It seems odd in 2018 to think back about how radical it was for women, in particular, not to want to have children when we were growing up. I knew from the age of 10 that I wasn’t interested in motherhood. Dolls did nothing for me. As soon as I turned 16 and could get another type of job, I stopped babysitting. I happily delayed marriage until my mid-30s without a thought of baby timing.
I kept listening for the tick of the biological clock, but it never ticked.
Then the pro-natalist society struck back, and hard. The Jewish community: “you need to have children to increase our numbers.” Parents: “you mean we won’t be grandparents?” Folks in general: “who will take care of you in your old age?” (As if there are guarantees that kids would be there for you.) “have you seen a therapist to figure out what’s wrong with you?” Eventually I did see a therapist, who seemed very disappointed when she couldn’t find anything “wrong.” I wasn’t an ogre or a witch, and I didn’t hate kids. I kept listening for the tick of the biological clock, but it never ticked. Apparently I just wasn’t interested in having children of my own.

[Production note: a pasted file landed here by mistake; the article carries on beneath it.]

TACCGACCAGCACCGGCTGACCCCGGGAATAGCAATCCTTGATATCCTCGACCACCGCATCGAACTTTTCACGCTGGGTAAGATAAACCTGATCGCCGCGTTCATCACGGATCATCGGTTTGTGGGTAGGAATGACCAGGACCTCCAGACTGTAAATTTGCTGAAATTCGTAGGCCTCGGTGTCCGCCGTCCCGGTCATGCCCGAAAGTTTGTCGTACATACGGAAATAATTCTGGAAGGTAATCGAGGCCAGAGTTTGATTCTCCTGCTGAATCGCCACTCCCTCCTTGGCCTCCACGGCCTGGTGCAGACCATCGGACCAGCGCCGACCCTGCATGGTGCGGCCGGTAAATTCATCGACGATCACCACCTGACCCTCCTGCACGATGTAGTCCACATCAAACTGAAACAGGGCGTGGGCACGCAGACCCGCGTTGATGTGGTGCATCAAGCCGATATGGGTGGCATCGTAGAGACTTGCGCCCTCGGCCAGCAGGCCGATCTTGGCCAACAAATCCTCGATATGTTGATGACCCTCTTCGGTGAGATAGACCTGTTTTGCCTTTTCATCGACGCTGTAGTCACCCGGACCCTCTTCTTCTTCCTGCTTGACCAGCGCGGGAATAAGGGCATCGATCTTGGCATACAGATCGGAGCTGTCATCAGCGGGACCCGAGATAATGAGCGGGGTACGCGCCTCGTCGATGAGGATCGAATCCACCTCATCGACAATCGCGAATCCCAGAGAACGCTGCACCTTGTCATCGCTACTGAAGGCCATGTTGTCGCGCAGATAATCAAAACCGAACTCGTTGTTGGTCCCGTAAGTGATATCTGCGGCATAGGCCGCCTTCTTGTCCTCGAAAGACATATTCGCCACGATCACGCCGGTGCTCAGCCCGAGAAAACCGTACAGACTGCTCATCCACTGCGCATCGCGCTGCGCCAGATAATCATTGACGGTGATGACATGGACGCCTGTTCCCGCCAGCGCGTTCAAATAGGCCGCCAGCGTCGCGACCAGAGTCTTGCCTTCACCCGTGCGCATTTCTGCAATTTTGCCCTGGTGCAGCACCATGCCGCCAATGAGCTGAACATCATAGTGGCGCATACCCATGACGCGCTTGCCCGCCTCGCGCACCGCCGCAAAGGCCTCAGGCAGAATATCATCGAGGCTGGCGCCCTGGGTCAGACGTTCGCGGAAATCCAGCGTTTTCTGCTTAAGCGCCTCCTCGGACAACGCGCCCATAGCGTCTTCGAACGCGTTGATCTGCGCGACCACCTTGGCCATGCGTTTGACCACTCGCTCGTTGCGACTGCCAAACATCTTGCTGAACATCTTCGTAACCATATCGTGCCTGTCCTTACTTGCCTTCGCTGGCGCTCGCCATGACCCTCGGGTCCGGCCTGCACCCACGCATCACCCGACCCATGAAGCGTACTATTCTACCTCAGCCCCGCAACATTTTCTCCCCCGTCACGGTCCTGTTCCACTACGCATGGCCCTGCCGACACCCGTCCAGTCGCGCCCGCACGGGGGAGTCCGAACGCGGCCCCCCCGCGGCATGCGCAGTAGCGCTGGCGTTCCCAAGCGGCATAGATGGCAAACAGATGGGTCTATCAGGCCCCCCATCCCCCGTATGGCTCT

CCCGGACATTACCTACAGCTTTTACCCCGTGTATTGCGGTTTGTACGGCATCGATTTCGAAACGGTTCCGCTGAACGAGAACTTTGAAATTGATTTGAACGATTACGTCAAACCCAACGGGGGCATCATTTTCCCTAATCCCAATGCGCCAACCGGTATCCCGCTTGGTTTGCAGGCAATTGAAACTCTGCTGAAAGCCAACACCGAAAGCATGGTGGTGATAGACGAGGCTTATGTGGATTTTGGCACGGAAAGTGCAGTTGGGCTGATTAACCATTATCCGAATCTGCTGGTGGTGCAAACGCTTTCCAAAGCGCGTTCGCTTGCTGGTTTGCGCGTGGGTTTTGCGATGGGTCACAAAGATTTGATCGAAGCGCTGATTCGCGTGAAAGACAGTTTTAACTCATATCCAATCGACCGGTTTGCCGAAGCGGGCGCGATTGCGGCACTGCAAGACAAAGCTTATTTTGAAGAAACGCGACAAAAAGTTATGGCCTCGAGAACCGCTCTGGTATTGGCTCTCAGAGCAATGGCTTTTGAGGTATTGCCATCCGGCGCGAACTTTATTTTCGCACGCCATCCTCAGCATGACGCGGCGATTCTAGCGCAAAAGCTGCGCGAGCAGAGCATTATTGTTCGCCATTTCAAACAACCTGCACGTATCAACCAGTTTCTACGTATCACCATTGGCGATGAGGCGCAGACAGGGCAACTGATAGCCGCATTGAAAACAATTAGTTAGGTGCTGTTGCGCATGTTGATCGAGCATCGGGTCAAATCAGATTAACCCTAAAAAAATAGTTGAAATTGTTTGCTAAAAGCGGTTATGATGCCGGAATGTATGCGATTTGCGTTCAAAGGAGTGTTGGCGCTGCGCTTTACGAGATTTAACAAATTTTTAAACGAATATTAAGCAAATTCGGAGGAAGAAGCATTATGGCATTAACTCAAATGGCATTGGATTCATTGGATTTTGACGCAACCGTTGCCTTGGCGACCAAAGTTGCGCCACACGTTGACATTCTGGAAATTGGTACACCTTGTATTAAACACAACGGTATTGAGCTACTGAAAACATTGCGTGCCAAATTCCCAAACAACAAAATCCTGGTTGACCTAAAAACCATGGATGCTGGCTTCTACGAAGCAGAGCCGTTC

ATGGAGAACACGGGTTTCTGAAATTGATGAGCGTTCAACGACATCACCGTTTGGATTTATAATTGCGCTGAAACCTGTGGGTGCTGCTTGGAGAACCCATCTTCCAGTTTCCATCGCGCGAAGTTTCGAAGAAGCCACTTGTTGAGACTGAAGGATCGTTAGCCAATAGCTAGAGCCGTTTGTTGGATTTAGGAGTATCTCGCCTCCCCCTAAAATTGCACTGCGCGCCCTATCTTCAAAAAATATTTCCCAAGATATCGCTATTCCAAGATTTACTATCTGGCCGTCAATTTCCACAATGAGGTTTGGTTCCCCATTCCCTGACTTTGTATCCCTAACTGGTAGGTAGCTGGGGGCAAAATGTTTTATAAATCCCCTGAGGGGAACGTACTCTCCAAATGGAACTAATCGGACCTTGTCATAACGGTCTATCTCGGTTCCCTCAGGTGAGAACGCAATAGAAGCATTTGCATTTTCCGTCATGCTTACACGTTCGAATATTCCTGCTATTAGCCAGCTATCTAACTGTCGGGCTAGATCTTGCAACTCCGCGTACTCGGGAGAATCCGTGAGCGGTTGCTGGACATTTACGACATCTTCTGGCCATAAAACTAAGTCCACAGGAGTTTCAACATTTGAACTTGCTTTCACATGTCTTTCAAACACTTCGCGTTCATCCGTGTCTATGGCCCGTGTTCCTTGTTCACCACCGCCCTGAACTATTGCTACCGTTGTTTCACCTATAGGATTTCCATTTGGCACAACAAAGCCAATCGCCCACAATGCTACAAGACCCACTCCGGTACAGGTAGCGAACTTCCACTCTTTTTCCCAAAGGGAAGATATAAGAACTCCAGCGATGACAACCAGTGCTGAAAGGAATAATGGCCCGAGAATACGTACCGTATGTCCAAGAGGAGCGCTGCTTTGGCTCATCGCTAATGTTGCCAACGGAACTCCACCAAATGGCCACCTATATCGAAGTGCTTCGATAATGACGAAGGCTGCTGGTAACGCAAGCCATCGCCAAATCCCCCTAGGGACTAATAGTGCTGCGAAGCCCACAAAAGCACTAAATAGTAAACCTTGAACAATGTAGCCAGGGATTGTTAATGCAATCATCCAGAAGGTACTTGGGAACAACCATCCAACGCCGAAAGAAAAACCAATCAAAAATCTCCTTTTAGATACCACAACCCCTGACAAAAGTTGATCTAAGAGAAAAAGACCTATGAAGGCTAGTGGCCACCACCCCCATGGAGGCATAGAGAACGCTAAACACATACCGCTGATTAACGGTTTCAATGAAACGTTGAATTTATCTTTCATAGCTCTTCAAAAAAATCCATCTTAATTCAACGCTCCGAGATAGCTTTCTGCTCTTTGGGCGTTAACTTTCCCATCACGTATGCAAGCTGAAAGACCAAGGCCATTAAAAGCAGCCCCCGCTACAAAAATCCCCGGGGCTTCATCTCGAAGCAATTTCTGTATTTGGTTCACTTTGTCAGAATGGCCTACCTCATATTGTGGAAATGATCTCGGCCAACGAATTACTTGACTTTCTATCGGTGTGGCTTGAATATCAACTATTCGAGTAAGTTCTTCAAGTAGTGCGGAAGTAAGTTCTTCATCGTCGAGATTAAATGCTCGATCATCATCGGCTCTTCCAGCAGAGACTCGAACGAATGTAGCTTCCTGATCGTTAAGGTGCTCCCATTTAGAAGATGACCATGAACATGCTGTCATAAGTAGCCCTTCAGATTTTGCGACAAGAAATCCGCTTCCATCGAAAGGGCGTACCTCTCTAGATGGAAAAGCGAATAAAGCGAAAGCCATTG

There were many coping strategies I used to deflect nosy questions. I tried saying I had problems with my health, but that invited intrusive follow-up questions. I tried humor: “Gee, I was in the bathroom when the mommy genes were given out.” That worked better.
Finally, in my mid-40s, the questions diminished. In response to the comment, “I’m sure you’ve regretted not having kids,” I’ve consistently answered “nope.” Research bears out my feelings; women who didn’t have children by choice (not for lack of opportunity) very rarely regret the choice. It’s gratifying that both men and women have more choices today and aren’t second guessed. Kudos to parents and non-parents alike!
I have recently retired from a marketing and technical writing and editing career and am thoroughly enjoying writing for myself and others.